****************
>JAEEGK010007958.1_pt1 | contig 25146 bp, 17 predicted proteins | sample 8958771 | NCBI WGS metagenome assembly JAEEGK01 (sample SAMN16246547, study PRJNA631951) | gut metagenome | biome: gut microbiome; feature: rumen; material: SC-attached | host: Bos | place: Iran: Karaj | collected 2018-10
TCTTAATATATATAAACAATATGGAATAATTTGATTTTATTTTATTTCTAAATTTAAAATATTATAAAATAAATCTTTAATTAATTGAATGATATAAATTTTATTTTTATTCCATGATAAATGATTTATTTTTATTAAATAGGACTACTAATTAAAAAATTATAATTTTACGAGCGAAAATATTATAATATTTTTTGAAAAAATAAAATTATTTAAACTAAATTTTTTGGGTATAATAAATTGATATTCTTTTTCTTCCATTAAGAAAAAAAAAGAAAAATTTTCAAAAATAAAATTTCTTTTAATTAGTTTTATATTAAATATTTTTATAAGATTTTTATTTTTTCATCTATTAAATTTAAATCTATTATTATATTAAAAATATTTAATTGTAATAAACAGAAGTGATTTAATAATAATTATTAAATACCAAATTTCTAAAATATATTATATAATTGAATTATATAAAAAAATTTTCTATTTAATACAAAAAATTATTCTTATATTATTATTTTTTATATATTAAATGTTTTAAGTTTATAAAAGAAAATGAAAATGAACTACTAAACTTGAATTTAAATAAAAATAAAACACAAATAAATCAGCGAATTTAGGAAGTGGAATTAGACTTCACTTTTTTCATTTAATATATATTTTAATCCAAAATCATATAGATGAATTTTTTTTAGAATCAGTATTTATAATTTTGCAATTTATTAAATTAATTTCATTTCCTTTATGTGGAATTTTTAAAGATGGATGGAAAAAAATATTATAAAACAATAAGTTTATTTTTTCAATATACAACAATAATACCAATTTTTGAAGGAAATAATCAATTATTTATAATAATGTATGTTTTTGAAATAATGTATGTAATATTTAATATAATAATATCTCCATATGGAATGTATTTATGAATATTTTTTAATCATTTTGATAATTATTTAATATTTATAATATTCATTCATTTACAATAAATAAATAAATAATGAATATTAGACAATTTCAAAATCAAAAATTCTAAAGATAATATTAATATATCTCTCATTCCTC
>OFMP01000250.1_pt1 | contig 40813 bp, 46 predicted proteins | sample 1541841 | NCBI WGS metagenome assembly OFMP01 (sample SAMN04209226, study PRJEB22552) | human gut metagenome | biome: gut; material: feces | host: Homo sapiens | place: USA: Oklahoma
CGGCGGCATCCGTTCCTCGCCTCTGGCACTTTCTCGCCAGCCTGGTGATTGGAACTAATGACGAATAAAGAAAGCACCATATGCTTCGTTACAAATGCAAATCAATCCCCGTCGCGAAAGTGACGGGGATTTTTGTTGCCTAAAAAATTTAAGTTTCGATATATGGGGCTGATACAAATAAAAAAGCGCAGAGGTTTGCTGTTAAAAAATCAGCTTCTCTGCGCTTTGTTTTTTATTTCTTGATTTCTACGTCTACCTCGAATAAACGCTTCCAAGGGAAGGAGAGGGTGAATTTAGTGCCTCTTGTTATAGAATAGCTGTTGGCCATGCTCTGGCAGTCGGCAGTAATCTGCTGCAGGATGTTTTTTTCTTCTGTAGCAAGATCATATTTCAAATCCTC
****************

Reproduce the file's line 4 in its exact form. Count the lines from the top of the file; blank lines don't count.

CGGCGGCATCCGTTCCTCGCCTCTGGCACTTTCTCGCCAGCCTGGTGATTGGAACTAATGACGAATAAAGAAAGCACCATATGCTTCGTTACAAATGCAAATCAATCCCCGTCGCGAAAGTGACGGGGATTTTTGTTGCCTAAAAAATTTAAGTTTCGATATATGGGGCTGATACAAATAAAAAAGCGCAGAGGTTTGCTGTTAAAAAATCAGCTTCTCTGCGCTTTGTTTTTTATTTCTTGATTTCTACGTCTACCTCGAATAAACGCTTCCAAGGGAAGGAGAGGGTGAATTTAGTGCCTCTTGTTATAGAATAGCTGTTGGCCATGCTCTGGCAGTCGGCAGTAATCTGCTGCAGGATGTTTTTTTCTTCTGTAGCAAGATCATATTTCAAATCCTC